Supper with Marian, Pavel and Blanka.
Went back to the hotel and retired early as I had to get up very early next morning. The proprietor promised to leave me a packed breakfast outside my door and said I could leave a bag of things I didn't need for the next few days and they would look after it.

Saturday June 21st
I got up about 5,30 and packed ready for the next few days. I looked for the promised breakfast but there was nothing there. I left a small bag of temporarily unwanted items outside the door and slipped out of the hotel by the side door as agreed, leaving my key and hoping the belongings I left behind would be safe.
I met Pavel and Helena on Bilina station and started out on our 250km journey with a short ride on the train to Most.
From Most, a mining town with the movable church (See" a gadgie man abroad Feb 2012") we caught a train to Pilsen second largest city in Czechia, home of Pilsner Urquell beer and a heavy engineering plant belonging to the Skoda company.
                                                 Pilsen Railway Station.

                   Engineering works on the line meant that the next stage of the journey, to Nepomuk, had to be by bus. From Nepomuk we caught a train to Horazdovice and then finally completed our rail trip by a local train to Susice.
A word about Czech trains; mostly very comfortable and clean, especially the new Regional Panthers, with room for bicycles and baby buggies. But, without wishing to be rude, I did notice that nearly every conductor was unlikely to score less than 25 on the BMI scale. I wished Brian had been with me, he would have come up with something but the best I could do was;
" In Czechia you need a fat Czech to check your ticket on the train but in England you need a fat cheque to buy one." But they were all friendly.
At Susice we were picked up by the hotel car and taken the few miles into the town to the Hotel Gabreta, home for the next few days.
The town of Susice is called the Gateway to Sumava, the hilly region of South Bohemia which has national parks, hills covered with deciduous and coniferous trees and is close to the border with Austria and Germany.
We walked round the town to find what was there; like a lot of European towns Susice seems to be well equipped for sport and recreation. It has an indoor swimming pool, soccer pitches, athletics track, tennis courts and walkways in the trees! The river is clean enough for swimming and is also used for canoeing. Gabreta is the old Celtic word for the region.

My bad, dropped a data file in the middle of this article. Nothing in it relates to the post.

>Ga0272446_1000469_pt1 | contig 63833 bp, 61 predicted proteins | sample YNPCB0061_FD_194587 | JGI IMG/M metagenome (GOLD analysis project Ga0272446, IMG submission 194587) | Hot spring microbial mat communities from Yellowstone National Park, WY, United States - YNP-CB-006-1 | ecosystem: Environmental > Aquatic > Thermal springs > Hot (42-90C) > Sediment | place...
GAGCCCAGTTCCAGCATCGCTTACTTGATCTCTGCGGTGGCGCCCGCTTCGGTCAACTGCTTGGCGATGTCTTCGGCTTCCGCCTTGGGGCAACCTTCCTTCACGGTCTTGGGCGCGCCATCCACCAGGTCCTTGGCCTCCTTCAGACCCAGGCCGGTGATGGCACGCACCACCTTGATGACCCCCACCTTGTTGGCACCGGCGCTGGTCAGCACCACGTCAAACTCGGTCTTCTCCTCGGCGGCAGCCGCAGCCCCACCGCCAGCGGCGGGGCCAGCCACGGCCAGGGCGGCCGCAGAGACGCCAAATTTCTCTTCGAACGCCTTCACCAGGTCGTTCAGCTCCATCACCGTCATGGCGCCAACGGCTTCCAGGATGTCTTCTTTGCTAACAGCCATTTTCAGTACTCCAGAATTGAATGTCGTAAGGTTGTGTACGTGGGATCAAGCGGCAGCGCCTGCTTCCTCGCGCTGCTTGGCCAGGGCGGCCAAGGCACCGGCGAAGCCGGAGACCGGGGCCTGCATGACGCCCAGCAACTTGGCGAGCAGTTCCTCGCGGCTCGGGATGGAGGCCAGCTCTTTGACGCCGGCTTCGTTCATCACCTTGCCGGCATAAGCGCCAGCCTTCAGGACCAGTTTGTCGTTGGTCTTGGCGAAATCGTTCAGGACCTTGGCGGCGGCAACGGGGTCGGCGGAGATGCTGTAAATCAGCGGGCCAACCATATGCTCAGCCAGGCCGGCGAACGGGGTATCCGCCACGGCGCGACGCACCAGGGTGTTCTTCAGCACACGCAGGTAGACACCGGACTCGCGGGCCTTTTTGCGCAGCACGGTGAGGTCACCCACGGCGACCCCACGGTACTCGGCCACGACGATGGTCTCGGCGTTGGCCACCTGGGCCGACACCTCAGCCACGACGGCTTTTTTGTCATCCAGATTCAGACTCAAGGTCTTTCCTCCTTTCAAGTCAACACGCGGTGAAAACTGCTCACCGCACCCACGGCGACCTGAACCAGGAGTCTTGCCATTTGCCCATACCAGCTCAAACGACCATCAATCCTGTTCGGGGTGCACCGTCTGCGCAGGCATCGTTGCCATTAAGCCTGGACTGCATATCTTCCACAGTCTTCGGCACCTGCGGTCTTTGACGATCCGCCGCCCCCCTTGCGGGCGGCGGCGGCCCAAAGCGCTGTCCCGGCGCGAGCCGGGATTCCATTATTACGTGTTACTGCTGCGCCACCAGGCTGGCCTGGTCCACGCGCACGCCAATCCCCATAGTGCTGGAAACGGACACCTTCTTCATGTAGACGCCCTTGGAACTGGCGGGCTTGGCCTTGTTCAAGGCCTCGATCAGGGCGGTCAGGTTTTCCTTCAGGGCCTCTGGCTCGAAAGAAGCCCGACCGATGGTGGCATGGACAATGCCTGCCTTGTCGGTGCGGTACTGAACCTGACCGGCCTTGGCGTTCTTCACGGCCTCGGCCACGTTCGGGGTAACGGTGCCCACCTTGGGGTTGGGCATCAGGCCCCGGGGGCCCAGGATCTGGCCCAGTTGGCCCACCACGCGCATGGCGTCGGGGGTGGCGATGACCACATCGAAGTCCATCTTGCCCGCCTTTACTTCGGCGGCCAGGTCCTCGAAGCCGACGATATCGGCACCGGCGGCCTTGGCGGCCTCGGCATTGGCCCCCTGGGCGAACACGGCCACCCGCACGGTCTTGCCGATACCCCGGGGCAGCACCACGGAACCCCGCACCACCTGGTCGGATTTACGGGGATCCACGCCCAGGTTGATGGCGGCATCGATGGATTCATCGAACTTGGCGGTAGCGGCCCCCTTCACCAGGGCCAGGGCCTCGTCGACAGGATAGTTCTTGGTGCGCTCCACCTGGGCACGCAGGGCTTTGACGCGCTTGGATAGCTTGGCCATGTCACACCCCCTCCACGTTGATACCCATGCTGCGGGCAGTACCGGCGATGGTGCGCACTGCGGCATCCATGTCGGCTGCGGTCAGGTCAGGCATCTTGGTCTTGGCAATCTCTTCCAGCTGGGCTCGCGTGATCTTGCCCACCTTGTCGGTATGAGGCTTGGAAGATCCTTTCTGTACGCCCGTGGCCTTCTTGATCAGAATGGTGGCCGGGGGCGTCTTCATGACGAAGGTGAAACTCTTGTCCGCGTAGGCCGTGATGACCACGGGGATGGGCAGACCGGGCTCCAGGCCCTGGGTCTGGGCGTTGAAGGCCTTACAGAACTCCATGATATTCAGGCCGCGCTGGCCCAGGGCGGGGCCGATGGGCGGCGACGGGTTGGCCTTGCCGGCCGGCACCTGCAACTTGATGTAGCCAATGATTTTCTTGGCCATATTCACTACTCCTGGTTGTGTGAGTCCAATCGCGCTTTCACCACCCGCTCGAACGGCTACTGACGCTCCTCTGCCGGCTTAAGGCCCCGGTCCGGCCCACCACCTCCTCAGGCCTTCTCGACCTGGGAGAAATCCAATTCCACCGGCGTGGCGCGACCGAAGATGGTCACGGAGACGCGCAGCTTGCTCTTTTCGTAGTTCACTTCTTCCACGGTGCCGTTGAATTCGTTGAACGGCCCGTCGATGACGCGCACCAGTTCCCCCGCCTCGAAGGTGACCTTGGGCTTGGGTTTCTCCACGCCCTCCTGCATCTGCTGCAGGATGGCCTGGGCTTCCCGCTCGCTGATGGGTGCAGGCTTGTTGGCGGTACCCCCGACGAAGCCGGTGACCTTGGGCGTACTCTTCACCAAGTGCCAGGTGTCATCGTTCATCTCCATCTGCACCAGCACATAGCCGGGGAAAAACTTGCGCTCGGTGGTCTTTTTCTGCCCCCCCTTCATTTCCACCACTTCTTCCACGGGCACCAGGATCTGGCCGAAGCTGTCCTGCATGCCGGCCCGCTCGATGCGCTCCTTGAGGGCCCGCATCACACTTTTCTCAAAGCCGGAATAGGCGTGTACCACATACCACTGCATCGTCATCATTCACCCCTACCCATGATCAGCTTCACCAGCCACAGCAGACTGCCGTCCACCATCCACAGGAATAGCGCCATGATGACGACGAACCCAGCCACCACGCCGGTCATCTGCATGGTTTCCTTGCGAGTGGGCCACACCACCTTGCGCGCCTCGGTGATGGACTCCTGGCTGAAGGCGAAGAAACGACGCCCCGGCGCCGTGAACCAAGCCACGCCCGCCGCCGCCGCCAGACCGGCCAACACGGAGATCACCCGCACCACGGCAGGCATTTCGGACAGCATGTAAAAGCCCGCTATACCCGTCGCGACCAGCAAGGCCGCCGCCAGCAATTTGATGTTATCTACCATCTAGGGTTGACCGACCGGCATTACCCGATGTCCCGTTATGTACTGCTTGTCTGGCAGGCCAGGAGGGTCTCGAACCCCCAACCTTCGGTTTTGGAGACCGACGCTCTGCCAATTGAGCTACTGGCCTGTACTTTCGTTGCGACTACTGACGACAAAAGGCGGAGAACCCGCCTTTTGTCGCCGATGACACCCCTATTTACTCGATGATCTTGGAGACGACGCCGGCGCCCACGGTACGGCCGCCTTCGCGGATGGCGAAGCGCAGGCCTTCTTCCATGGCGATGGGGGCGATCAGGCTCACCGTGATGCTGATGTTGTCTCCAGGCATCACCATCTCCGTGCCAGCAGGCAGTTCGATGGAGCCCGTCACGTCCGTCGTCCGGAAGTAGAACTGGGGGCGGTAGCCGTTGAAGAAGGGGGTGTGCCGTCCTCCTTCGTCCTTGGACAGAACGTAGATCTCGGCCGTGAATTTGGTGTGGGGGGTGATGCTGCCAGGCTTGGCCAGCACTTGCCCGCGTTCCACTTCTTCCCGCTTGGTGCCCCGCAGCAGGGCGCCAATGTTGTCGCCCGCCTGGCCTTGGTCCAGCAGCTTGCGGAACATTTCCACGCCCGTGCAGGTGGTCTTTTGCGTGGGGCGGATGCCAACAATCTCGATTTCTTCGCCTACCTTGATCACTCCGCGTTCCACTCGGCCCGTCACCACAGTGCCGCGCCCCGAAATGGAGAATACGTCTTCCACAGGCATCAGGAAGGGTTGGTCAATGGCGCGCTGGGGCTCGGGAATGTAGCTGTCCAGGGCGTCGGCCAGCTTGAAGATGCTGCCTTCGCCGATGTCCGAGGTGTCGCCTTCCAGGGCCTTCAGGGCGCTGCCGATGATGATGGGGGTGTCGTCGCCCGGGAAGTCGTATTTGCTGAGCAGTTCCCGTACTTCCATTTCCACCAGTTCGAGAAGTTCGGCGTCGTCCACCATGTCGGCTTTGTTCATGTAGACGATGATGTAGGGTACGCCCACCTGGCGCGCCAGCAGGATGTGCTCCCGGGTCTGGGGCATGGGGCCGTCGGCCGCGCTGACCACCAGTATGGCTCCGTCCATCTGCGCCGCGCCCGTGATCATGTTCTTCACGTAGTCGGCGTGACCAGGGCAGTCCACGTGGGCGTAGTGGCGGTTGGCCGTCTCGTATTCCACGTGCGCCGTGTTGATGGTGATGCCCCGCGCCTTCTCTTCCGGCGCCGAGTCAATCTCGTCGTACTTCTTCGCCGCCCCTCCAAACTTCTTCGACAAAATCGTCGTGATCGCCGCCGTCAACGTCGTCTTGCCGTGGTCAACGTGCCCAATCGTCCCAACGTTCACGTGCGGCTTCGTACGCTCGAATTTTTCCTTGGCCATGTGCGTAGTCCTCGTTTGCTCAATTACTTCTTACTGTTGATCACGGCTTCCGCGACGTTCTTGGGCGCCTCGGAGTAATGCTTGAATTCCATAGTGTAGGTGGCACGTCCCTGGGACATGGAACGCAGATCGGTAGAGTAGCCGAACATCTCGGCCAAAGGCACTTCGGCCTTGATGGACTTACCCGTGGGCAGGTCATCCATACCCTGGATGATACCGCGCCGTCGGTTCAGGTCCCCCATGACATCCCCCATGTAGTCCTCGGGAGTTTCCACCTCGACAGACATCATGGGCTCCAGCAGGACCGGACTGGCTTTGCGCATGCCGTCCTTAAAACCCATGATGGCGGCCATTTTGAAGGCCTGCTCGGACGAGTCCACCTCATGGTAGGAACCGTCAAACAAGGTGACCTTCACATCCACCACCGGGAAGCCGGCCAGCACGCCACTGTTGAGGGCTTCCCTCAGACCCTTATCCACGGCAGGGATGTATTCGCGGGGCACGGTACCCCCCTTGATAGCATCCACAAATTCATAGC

Once famous for having one of the largest match factories in the world, the Solo safety match company has closed but there were displays of their former products, many came to Britain.
                                                  Hotel Gabreta, Susice.
I opted for the schnitzel for dinner, washed down with a half litre of Pilsner Urquell, I slept well, partly because the TV had fifteen channels, approximately half in Czech and the rest in German and the Constitutional Convention was going slowly.
Sunday June 22nd
After a continental breakfast we took a bus to the station and a train to the town of Zichovice and walked to Rabi castle, the largest in Czechia, first mentioned in 1380 but presumably older.

                                            Rabi castle
                                                    and an errant knight.
At lunch time we found a small cafe which specialised in potato pancakes served with a very large sausage and a chunk of bread. I fear for my weight.
In the afternoon we visited an old Jewish cemetery nearby and I left a stone on a monument as you should.
                                                        The Jewish cemetery
                                            The castle dominates the town of Rabi.
                                           The houses are in "baroque rural" style. Pretty.
We returned to Susice late in the afternoon and after dinner of pork and dumplings strolled round the town before returning to the Constitution Convention in Philadelphia.
Monday June 23rd
From Susice we walked across fields and through woods to Zamek Hradek, a chateau in a small village.  The building had at one time become quite dilapidated but after restoration was converted to a hotel, wedding centre and restaurant.

                                                     Zamek Hradek.............
                                                ..................decorated ceiling
                                                and a sundial which was correct, allowing 
                                                for summer time.
After a leisurely lunch we walked back the same way, a total distance of about eight miles or 12.5km.
After dinner we walked down the river in Susice to find a supermarket where we bought bread to feed the flotilla of mallard ducks on the water.